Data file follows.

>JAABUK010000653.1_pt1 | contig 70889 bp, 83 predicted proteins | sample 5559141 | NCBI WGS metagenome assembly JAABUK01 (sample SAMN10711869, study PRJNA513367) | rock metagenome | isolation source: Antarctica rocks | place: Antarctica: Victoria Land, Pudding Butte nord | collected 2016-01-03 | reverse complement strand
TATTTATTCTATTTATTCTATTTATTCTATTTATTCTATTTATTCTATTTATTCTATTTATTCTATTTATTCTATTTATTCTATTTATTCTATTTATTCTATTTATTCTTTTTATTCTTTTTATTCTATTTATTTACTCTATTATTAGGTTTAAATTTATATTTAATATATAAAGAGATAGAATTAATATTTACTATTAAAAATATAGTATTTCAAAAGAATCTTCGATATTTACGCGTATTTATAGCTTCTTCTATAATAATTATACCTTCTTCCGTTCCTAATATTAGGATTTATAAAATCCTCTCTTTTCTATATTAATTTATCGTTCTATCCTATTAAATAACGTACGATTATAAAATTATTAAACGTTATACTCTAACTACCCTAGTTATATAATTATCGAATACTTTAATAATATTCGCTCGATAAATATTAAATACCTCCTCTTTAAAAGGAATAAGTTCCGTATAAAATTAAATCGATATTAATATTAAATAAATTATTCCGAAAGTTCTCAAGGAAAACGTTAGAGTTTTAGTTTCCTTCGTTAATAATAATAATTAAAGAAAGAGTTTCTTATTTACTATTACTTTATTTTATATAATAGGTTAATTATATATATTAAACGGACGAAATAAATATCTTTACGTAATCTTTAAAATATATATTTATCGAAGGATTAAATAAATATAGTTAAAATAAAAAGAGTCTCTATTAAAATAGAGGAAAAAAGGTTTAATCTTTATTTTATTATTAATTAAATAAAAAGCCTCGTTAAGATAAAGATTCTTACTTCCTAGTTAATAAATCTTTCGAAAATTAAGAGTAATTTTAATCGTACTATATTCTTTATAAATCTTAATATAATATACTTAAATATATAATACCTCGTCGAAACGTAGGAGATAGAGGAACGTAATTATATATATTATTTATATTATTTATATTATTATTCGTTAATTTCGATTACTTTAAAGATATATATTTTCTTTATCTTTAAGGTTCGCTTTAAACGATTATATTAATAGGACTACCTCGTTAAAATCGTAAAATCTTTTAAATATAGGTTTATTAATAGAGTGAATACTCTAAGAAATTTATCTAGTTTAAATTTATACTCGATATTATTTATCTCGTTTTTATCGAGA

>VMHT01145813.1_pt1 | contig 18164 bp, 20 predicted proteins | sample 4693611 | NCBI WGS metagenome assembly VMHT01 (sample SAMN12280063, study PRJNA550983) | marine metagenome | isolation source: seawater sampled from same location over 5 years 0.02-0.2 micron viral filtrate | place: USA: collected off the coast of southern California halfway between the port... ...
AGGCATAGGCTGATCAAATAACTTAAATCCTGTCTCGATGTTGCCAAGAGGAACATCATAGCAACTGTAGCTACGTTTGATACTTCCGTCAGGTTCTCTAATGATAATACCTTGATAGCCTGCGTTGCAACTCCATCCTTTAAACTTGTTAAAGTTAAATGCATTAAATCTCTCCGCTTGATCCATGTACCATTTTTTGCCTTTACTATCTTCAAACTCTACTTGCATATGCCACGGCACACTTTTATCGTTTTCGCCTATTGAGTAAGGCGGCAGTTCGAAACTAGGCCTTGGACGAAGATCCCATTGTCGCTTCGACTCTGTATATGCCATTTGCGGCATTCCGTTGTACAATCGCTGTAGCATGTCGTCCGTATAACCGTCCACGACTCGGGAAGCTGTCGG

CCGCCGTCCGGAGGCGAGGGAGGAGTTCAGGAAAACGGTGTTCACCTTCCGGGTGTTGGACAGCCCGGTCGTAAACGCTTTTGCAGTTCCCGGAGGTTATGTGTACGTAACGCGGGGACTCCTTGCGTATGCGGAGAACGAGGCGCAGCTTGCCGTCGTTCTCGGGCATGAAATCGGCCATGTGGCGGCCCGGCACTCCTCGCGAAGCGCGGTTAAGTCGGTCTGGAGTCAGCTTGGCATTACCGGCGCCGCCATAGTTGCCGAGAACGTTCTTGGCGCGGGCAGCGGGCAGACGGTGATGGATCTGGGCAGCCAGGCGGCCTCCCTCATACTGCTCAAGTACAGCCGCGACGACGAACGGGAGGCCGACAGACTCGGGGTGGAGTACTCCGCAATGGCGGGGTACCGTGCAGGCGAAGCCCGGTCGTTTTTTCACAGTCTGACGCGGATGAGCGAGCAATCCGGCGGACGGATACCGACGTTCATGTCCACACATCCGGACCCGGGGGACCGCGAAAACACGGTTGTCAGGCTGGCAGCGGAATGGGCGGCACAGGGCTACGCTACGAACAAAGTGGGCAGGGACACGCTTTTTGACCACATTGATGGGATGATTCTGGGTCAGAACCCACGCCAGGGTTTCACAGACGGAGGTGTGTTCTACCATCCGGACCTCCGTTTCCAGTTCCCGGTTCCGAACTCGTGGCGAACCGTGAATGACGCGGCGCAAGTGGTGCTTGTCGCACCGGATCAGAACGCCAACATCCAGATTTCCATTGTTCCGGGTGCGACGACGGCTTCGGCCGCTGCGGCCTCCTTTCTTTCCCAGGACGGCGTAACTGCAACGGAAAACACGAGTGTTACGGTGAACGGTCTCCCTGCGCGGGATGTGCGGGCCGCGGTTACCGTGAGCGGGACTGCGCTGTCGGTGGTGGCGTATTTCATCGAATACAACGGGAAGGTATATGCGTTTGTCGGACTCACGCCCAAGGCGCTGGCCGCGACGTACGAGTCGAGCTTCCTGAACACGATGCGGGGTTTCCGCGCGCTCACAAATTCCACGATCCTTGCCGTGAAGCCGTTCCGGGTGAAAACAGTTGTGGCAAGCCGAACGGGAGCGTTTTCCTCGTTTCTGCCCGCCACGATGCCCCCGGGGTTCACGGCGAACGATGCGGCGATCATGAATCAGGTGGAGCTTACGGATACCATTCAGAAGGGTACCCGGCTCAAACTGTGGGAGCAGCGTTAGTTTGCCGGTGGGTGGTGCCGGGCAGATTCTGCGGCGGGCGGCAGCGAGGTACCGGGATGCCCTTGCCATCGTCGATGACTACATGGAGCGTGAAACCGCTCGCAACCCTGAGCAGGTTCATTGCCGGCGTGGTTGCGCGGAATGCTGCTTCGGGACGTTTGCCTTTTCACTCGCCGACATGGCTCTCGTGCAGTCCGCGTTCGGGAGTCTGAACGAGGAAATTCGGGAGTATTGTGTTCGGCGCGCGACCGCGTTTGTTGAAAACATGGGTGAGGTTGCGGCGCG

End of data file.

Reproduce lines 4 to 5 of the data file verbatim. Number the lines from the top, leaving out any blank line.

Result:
AGGCATAGGCTGATCAAATAACTTAAATCCTGTCTCGATGTTGCCAAGAGGAACATCATAGCAACTGTAGCTACGTTTGATACTTCCGTCAGGTTCTCTAATGATAATACCTTGATAGCCTGCGTTGCAACTCCATCCTTTAAACTTGTTAAAGTTAAATGCATTAAATCTCTCCGCTTGATCCATGTACCATTTTTTGCCTTTACTATCTTCAAACTCTACTTGCATATGCCACGGCACACTTTTATCGTTTTCGCCTATTGAGTAAGGCGGCAGTTCGAAACTAGGCCTTGGACGAAGATCCCATTGTCGCTTCGACTCTGTATATGCCATTTGCGGCATTCCGTTGTACAATCGCTGTAGCATGTCGTCCGTATAACCGTCCACGACTCGGGAAGCTGTCGG

CCGCCGTCCGGAGGCGAGGGAGGAGTTCAGGAAAACGGTGTTCACCTTCCGGGTGTTGGACAGCCCGGTCGTAAACGCTTTTGCAGTTCCCGGAGGTTATGTGTACGTAACGCGGGGACTCCTTGCGTATGCGGAGAACGAGGCGCAGCTTGCCGTCGTTCTCGGGCATGAAATCGGCCATGTGGCGGCCCGGCACTCCTCGCGAAGCGCGGTTAAGTCGGTCTGGAGTCAGCTTGGCATTACCGGCGCCGCCATAGTTGCCGAGAACGTTCTTGGCGCGGGCAGCGGGCAGACGGTGATGGATCTGGGCAGCCAGGCGGCCTCCCTCATACTGCTCAAGTACAGCCGCGACGACGAACGGGAGGCCGACAGACTCGGGGTGGAGTACTCCGCAATGGCGGGGTACCGTGCAGGCGAAGCCCGGTCGTTTTTTCACAGTCTGACGCGGATGAGCGAGCAATCCGGCGGACGGATACCGACGTTCATGTCCACACATCCGGACCCGGGGGACCGCGAAAACACGGTTGTCAGGCTGGCAGCGGAATGGGCGGCACAGGGCTACGCTACGAACAAAGTGGGCAGGGACACGCTTTTTGACCACATTGATGGGATGATTCTGGGTCAGAACCCACGCCAGGGTTTCACAGACGGAGGTGTGTTCTACCATCCGGACCTCCGTTTCCAGTTCCCGGTTCCGAACTCGTGGCGAACCGTGAATGACGCGGCGCAAGTGGTGCTTGTCGCACCGGATCAGAACGCCAACATCCAGATTTCCATTGTTCCGGGTGCGACGACGGCTTCGGCCGCTGCGGCCTCCTTTCTTTCCCAGGACGGCGTAACTGCAACGGAAAACACGAGTGTTACGGTGAACGGTCTCCCTGCGCGGGATGTGCGGGCCGCGGTTACCGTGAGCGGGACTGCGCTGTCGGTGGTGGCGTATTTCATCGAATACAACGGGAAGGTATATGCGTTTGTCGGACTCACGCCCAAGGCGCTGGCCGCGACGTACGAGTCGAGCTTCCTGAACACGATGCGGGGTTTCCGCGCGCTCACAAATTCCACGATCCTTGCCGTGAAGCCGTTCCGGGTGAAAACAGTTGTGGCAAGCCGAACGGGAGCGTTTTCCTCGTTTCTGCCCGCCACGATGCCCCCGGGGTTCACGGCGAACGATGCGGCGATCATGAATCAGGTGGAGCTTACGGATACCATTCAGAAGGGTACCCGGCTCAAACTGTGGGAGCAGCGTTAGTTTGCCGGTGGGTGGTGCCGGGCAGATTCTGCGGCGGGCGGCAGCGAGGTACCGGGATGCCCTTGCCATCGTCGATGACTACATGGAGCGTGAAACCGCTCGCAACCCTGAGCAGGTTCATTGCCGGCGTGGTTGCGCGGAATGCTGCTTCGGGACGTTTGCCTTTTCACTCGCCGACATGGCTCTCGTGCAGTCCGCGTTCGGGAGTCTGAACGAGGAAATTCGGGAGTATTGTGTTCGGCGCGCGACCGCGTTTGTTGAAAACATGGGTGAGGTTGCGGCGCG